Tom Clancy's HAWX Review
Written Friday, March 06, 2009 By Lee Abrahams (GT: jackanape)
You just cannot seem to get away from Tom Clancy these days, he first jumped into the first person shooter genre, then hopped on over to some stealth action, before dabbling in some real time strategy and has now decided it is time to freshen up the flight genre. Of course, at the end of the day they seem to slap his name on everything just so they can tie it in with the other titles set in the universe whilst at the same time trying to portray the game's realistic traits; nevertheless, the list of Tom Clancy titles is still impressive. Let's be honest, the 360 isn't exactly bogged down with high quality flight games as they always seem to have far too much flying time and simply not enough action. Here is hoping that HAWX can fox two the hell out of that stereotype.
As with all Clancy games this one has been helmed by Ubisoft but, for the first time in what seems like ages (I choose to ignore Endwar so that my claim seems valid) this does not have any prequels to rely on for success. A flight game may not seem like a natural progression but the story has been superbly woven into the fabric of the series and acts as something of an introduction to the World War scenario portrayed in the aforementioned strategy title.
Another one bites the dust.
First and foremost, this is not a dedicated flight simulation. You know the type of game I mean – where you have to spend three weeks with the instruction manual, buy a dedicated flight stick and have hours of practice ... just to take off. Before I get bombarded with hate, there is nothing wrong with flight games for those that like that kind of thing but I suspect 360 owners are looking for more of an instant action fix, which is what this game delivers perfectly. The controls apply themselves to a standard control pad superbly and you can change a variety of settings to make it as realistic as you can cope with. It makes the game instantly accessible and ensures you do not get bogged down from the get go. It is also worth noting that, although the game has three difficulty levels, the A.I of your foes is the same on each. All that will change is the amount of ammo at your disposal and the level of damage you can take. So a decent player will never feel harshly treated by any of the missions.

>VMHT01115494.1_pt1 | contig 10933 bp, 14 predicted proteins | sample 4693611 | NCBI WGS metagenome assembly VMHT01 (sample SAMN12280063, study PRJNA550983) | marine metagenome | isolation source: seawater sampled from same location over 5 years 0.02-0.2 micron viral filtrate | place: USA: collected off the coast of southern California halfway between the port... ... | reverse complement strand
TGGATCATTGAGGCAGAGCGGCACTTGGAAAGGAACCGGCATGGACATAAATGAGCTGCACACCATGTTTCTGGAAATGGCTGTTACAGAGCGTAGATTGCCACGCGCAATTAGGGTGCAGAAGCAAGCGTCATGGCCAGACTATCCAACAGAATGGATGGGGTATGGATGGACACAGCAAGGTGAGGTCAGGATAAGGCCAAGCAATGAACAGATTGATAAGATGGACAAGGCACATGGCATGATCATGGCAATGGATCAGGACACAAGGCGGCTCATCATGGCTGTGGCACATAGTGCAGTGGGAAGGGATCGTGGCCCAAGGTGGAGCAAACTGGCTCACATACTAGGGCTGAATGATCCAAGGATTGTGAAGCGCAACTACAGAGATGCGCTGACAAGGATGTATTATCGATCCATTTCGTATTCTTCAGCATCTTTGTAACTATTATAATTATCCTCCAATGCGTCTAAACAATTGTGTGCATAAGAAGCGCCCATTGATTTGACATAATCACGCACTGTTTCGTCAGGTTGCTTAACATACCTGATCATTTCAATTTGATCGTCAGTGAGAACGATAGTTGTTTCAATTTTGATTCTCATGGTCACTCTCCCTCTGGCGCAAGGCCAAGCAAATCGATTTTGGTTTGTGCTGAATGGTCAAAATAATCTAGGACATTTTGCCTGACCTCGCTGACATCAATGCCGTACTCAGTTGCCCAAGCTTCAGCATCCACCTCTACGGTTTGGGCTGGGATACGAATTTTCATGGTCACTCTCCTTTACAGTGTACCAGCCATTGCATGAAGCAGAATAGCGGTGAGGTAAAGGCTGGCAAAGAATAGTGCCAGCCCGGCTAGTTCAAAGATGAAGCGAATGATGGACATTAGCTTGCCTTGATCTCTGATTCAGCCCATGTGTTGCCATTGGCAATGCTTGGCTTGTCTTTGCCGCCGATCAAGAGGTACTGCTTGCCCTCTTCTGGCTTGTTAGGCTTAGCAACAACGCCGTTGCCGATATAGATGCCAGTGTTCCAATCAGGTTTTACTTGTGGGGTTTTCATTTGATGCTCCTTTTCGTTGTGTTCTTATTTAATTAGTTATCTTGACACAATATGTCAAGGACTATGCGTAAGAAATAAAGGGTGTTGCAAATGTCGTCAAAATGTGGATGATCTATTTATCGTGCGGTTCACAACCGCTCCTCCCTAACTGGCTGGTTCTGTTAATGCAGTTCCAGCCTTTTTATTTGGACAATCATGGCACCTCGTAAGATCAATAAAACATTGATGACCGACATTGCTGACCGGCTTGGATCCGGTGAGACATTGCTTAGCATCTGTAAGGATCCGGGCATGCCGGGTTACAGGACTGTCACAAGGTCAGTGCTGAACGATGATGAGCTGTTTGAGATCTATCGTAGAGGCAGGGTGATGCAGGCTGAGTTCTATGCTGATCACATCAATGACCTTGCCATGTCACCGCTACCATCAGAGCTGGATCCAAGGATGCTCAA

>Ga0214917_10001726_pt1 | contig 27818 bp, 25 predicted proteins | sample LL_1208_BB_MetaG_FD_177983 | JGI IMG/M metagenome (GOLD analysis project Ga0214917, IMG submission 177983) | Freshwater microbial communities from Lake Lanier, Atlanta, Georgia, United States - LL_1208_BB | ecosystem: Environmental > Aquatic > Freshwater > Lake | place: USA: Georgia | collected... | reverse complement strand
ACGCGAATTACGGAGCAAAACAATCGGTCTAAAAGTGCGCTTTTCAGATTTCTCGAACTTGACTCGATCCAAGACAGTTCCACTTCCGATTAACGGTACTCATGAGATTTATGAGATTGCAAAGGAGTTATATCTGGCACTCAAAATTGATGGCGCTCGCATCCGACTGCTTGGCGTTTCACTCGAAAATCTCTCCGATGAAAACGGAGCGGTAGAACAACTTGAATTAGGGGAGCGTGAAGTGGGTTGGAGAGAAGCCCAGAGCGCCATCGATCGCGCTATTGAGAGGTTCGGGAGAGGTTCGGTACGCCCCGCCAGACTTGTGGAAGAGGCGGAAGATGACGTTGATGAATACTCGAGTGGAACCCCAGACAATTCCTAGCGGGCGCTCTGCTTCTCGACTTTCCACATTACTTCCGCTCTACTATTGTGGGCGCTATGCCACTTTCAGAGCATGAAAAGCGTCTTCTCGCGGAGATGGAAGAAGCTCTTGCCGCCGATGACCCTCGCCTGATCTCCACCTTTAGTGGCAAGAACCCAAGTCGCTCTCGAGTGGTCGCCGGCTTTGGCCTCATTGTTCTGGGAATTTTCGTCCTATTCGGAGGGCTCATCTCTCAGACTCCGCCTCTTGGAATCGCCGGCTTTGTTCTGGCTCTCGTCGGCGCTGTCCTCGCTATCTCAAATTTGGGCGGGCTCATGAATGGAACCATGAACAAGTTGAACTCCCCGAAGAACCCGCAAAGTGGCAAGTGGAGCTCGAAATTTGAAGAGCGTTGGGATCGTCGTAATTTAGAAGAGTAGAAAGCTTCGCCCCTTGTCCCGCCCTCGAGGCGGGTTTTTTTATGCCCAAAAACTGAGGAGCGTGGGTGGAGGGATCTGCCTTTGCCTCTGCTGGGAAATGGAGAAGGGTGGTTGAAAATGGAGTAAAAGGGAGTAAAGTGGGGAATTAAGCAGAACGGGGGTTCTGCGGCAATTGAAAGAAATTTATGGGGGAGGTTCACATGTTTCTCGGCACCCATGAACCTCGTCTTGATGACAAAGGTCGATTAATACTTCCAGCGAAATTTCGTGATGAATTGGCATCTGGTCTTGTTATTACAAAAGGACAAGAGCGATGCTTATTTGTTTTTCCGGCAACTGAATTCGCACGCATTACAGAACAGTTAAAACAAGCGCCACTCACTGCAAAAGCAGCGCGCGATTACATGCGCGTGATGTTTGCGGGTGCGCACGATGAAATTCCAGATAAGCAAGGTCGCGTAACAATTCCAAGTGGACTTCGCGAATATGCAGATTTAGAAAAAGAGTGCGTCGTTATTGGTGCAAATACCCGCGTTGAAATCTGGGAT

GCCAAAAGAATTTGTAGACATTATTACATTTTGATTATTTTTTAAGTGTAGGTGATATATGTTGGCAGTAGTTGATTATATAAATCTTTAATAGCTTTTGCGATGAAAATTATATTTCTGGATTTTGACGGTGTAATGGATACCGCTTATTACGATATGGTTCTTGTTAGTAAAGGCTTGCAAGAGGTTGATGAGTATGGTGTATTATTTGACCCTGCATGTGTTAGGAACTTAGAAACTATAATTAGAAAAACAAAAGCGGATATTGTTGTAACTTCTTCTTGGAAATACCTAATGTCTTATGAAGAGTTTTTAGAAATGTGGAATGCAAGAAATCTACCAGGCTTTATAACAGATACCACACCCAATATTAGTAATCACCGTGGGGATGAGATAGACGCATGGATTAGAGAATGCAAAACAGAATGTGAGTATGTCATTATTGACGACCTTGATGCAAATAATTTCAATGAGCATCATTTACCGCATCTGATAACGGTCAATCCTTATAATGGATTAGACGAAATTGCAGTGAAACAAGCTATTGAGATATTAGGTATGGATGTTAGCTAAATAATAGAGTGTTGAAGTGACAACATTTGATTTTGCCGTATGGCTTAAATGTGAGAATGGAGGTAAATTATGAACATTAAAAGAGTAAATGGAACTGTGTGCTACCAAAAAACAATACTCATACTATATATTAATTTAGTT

Story wise, the game is a mixed bag really. Anyone who has seen some of the lush visuals inherent in the trailer will be disappointed to know that they play no further part in the game. Every mission is just delivered by a series of dubiously animated talking heads and floating maps. It hardly serves to draw you into the conflict and the fact that there are some cringe worthy quips and obvious spelling errors in the subtitles just makes matters worse. That being said the story does nicely weave in and out of other Clancy games and you will get a nice sense of pride at helping the Ghost Recon teams out from time to time. The overall story is also pretty engrossing but is let down by an amazingly anticlimactic final mission which is a real shame as the missions do show a remarkable level of variety up until that point and never just devolve into flying around aimlessly.
At least we have some lush visuals and kick ass sound effects to take our minds off of things. Well we do, but only if we only look at the ground from a good distance away. The planes are a visual treat and there is a wide variety of them on offer to cater for any number of tastes, and there is nothing, NOTHING, more satisfying than hearing your pilot yell FOX TWO when he launches a missile at some poor unsuspecting foe. With a plethora of awesome explosions and superb smoke effects the whole thing is top drawer. It is just a shame that, despite the fact a number of cities have been gloriously recreated, the textures on them seem to go AWOL when you get to close to the ground. Frankly though it is a minor quibble as all of the action should be in the air so what the hell are you doing down there anyway?